Mental is a thought-provoking look at how people experience mental ill-health. Across five stories Orla Shanaghy explores the impact of mental illness on not only the person who is ill, but also on the people around them.
The stand out story is Wave, the tale of young couple restoring a boat and hoping it will fix their problems. Will it even paper over the cracks? More importantly, can someone cross the line from needing help to being deliberately manipulative?
Shanaghy’s writing is understated; on occasion this left me wanting more. The final story, Ask Jessica, in particular felt like it ended too soon. Like it wanted to go somewhere, but was stopped in its tracks.
This collection is short enough to finish in one sitting. But you’ll want to take your time; to sit with the characters and ponder whether you would have reacted differently in their situations.
I don't know what words to use to describe just how much I loved this book. I purchased the Kindle edition while my daughter was napping and after picking the roots off of the potatoes for dinner, I sat down to read... and read and read and read. I just finished it 5 minutes ago. Mental is a collection of short stories exploring mental illness in everyday life. To say it is powerful is an understatement. I cared about the characters in this book. I left each story with my heart hurting, wanting to know what happened next, hoping that these fictional characters who could so easily be people in my own life, got the help they needed and hopefully, happy endings of their own. I cannot recommend it highly enough. Mental is a book that touches us all.
Two days after reading through these five stories, my mind is still wandering back to some of these characters -- characters who open themselves up to us in a way they can't to the world they inhabit. While all the stories are set in Ireland -- which is most noticeable in "Grace" -- the theme of mental illness is universal... and it is this condition, and how it affects each character, that takes centre stage. My husband read through the book on the same day and we enjoyed tossing around the ideas and interpreting some of the events (such is the way of short stories--there is much to be read between the lines). His favourites were "Saw" and "Ask Jessica." In terms of writing, I appreciated the language in "Grace" -- and the colour that shone through. But my favourite story, by far, is "Saw." No question. I hope to see more releases from this author in the future.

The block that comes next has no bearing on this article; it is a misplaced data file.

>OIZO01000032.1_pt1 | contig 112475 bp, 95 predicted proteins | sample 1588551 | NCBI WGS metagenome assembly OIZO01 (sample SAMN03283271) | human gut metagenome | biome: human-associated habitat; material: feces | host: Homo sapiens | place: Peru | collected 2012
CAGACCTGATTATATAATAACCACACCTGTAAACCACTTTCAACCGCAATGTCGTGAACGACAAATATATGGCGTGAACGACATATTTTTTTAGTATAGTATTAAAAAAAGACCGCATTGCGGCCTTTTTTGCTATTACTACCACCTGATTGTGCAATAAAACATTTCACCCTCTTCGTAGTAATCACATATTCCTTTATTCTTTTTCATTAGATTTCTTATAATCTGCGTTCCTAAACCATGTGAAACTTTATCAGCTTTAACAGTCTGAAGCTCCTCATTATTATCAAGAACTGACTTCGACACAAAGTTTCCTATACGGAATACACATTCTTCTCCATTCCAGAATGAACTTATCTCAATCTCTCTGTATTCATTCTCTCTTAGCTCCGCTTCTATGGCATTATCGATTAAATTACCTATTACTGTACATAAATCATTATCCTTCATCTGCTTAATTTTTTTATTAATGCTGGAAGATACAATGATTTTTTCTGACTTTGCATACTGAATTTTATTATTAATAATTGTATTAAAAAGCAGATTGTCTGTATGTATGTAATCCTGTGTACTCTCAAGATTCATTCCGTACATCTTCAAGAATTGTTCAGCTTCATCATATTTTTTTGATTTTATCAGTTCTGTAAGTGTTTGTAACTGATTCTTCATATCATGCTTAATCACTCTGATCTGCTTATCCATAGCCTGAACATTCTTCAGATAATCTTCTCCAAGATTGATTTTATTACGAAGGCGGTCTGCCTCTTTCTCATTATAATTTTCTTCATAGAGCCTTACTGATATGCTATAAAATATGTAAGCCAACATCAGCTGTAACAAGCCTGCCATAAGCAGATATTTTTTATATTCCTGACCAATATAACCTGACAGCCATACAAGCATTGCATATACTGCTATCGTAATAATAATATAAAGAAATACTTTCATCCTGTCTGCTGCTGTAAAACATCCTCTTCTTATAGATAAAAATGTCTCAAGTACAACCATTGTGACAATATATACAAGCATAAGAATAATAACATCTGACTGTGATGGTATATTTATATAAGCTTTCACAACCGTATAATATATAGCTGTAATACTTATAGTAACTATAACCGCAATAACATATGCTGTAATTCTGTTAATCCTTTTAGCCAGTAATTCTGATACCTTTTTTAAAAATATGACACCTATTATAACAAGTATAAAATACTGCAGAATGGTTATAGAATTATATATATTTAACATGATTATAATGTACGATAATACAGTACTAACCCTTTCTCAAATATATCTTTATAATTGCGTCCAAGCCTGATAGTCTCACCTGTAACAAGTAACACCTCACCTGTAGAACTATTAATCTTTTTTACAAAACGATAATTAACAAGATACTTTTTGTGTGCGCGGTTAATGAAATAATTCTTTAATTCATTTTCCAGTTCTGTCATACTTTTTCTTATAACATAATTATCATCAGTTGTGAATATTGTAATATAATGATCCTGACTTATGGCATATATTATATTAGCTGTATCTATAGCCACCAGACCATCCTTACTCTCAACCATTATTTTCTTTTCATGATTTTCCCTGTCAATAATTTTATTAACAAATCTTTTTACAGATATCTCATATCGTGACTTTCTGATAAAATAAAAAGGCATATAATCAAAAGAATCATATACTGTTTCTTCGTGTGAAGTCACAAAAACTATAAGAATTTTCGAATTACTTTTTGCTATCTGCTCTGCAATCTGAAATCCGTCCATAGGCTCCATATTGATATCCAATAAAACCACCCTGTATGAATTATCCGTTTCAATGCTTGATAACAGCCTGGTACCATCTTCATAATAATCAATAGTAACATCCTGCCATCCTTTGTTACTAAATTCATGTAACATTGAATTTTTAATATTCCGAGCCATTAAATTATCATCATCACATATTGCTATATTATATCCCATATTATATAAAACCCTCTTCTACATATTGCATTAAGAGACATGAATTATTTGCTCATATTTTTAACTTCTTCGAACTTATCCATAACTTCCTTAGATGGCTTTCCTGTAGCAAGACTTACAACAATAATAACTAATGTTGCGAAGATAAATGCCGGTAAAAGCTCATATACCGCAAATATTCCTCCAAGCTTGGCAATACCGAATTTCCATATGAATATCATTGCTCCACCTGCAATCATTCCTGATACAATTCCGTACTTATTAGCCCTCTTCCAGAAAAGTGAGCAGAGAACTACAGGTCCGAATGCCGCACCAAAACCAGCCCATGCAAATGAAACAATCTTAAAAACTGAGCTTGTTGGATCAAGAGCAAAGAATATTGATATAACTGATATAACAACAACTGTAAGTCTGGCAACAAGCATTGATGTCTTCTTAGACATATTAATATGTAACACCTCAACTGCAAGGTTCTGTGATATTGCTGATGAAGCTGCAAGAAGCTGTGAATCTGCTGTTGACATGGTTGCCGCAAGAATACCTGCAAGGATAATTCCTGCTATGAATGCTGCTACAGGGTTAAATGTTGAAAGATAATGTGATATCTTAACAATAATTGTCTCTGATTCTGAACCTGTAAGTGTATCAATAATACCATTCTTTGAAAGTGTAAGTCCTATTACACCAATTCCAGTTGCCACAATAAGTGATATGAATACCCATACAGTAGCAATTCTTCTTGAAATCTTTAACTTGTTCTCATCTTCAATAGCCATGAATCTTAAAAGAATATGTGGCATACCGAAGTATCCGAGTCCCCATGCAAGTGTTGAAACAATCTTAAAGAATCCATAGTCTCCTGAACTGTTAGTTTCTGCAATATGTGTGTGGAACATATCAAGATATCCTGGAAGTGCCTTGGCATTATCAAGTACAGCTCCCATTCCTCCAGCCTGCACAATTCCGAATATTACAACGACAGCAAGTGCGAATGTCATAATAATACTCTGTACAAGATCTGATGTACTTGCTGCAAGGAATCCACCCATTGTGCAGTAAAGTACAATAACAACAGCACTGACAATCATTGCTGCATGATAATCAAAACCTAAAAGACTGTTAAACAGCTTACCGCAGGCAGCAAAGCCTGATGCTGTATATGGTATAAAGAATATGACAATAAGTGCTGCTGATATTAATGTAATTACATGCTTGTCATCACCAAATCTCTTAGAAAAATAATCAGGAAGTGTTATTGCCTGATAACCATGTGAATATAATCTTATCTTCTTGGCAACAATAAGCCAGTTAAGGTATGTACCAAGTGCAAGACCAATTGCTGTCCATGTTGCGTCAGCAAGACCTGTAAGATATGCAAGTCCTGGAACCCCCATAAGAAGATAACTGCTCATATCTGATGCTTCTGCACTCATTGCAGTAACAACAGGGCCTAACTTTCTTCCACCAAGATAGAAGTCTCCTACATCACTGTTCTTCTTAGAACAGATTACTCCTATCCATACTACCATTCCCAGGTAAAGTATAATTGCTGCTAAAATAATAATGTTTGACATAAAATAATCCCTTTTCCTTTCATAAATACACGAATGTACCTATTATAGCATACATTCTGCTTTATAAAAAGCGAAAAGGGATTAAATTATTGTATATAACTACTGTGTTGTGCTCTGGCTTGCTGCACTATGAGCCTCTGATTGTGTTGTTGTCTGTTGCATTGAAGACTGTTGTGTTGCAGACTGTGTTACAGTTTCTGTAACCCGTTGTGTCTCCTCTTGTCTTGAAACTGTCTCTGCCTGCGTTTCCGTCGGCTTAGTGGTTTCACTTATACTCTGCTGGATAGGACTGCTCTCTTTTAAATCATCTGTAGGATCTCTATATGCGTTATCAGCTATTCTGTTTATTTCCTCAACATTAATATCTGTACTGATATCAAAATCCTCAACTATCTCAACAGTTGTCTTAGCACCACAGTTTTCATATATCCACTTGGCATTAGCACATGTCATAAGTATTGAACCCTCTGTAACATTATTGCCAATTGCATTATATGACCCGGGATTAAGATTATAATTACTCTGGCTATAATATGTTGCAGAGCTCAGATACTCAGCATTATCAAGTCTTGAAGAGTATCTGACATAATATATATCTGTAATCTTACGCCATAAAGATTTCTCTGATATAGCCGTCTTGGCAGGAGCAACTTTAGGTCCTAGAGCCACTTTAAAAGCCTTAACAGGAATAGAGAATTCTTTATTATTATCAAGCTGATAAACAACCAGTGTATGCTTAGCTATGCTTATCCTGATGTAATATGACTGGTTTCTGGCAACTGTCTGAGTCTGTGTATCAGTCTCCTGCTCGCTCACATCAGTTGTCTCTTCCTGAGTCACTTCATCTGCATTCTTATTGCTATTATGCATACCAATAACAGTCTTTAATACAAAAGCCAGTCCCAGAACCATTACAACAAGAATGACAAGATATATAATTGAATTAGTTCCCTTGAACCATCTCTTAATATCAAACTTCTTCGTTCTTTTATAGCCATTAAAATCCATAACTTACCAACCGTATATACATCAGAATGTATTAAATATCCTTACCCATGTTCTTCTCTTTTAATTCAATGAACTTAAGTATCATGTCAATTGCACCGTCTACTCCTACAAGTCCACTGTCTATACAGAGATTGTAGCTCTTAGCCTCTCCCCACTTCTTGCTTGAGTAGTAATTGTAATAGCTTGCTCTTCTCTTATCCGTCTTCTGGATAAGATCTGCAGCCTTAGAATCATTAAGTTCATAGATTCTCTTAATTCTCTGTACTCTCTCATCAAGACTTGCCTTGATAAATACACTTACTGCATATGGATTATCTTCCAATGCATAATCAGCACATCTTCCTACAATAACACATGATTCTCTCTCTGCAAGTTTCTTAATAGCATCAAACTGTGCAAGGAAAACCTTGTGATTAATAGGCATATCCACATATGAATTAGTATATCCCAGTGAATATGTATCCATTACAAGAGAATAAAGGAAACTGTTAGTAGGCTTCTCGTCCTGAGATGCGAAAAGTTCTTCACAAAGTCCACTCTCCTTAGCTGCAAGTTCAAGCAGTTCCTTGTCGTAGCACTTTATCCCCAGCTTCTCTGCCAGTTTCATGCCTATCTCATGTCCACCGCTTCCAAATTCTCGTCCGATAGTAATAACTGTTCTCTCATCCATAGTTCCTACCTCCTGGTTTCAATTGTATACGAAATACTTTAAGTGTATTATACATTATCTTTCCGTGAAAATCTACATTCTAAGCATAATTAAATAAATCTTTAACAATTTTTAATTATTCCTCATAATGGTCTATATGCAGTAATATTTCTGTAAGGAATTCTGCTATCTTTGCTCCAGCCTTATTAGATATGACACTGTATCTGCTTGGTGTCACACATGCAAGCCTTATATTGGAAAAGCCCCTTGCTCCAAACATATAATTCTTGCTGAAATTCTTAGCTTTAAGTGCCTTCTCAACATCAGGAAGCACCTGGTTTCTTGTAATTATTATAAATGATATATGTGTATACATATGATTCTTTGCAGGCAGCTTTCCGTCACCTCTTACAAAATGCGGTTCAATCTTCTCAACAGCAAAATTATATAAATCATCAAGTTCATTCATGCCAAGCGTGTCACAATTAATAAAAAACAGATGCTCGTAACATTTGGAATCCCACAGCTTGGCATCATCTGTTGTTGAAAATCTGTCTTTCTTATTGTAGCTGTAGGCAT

As my title states a great read. I really enjoyed this book and I highly recommend it. It touches on mental health issues of a variety people, while also taking into account the impact mental health has on those around them. It's characters are fictional but, I feel, especially in today's world they could be any of us, our family members, friends or neighbours.
Mental: Short Stories, is a series of five vignettes that have mental health issues as their theme. While situated in Ireland these stories have a universality that will impact on anyone who has an interest in this subject.
Told from the perspective of men, women and children these stories consistently inspire the reader to experience the powerlessness mental ill-health can often imbue.
While a quick read these stories want to be reread and will stay with the reader for some time.
I was delighted to get a review copy of this long-awaited debut collection of short stories from Orla Shanaghy. These offer a searing insight into the world of mental ill-health and its impact on not just the sufferers, but on the families. Shanaghy has the gift of saying a lot using very few words, which heightens the emotional impact of her stories. Her characters are finely drawn and sympathetic. Her use of objects as metaphors, a saw, a boat, adds a further touch of lyricism. The two stories that stood out were Milk and Wave. Shanaghy is a very subtle writer, and a couple of her story endings (Grace, Ask Jessica) were a little too understated, leaving a gap that wasn't quite filled for me. But this is a beautiful collection from a writer who has a clear understanding of both the techniques and the power of a good short story.
The first thing that struck me about this book was the title and the cover – both stark and unflinchingly honest. And the same could be said of the stories contained within. Five stories of five different people, from various walks of life, dealing with their own mental illness and demons.
The author handles it all with a deft touch that shows she knows the intricacies of the short story form. Her prose is understated but always hits the mark. Highly recommended!
These five stories are understated, like the book cover, but that made them for me all the more powerful. 'Mental' examines the ordinariness of mental illness and how its ripples spread out to touch everyone. It's hard to believe that this is a first book, these are very well crafted stories - I read it in one sitting but the stories keep resurfacing in my mind, especially 'Saw'.